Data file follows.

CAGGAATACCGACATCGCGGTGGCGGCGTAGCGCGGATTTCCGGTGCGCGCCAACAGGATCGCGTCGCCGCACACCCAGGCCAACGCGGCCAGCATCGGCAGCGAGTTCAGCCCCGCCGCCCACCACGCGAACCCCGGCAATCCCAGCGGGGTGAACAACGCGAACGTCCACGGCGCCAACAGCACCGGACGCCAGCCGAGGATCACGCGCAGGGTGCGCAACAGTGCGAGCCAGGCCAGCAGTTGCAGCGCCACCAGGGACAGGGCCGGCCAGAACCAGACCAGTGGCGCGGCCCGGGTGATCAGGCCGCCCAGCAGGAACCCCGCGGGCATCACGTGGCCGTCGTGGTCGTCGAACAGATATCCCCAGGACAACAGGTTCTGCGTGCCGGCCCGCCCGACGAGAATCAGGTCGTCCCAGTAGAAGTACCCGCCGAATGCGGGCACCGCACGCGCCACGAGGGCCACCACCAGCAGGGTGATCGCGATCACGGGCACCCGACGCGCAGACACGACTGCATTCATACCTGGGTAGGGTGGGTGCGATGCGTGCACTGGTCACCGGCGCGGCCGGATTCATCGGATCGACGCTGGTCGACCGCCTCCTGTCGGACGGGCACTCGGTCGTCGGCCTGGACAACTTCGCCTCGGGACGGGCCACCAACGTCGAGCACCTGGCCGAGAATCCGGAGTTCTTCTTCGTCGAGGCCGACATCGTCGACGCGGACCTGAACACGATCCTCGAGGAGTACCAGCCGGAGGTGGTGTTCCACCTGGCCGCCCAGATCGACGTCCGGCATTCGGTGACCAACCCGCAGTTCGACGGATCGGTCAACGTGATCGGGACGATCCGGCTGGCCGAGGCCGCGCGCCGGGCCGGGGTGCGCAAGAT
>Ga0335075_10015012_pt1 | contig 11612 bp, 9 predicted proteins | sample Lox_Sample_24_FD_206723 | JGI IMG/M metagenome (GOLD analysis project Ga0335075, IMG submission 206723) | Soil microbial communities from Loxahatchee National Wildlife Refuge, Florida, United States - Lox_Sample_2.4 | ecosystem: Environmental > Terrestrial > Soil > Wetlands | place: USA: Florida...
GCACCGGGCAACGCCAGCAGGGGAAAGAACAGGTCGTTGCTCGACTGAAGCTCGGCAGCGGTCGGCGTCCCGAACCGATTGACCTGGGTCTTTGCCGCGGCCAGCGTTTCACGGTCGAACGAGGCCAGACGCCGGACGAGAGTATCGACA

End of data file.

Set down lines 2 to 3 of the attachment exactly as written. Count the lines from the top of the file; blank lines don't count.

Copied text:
>Ga0335075_10015012_pt1 | contig 11612 bp, 9 predicted proteins | sample Lox_Sample_24_FD_206723 | JGI IMG/M metagenome (GOLD analysis project Ga0335075, IMG submission 206723) | Soil microbial communities from Loxahatchee National Wildlife Refuge, Florida, United States - Lox_Sample_2.4 | ecosystem: Environmental > Terrestrial > Soil > Wetlands | place: USA: Florida...
GCACCGGGCAACGCCAGCAGGGGAAAGAACAGGTCGTTGCTCGACTGAAGCTCGGCAGCGGTCGGCGTCCCGAACCGATTGACCTGGGTCTTTGCCGCGGCCAGCGTTTCACGGTCGAACGAGGCCAGACGCCGGACGAGAGTATCGACA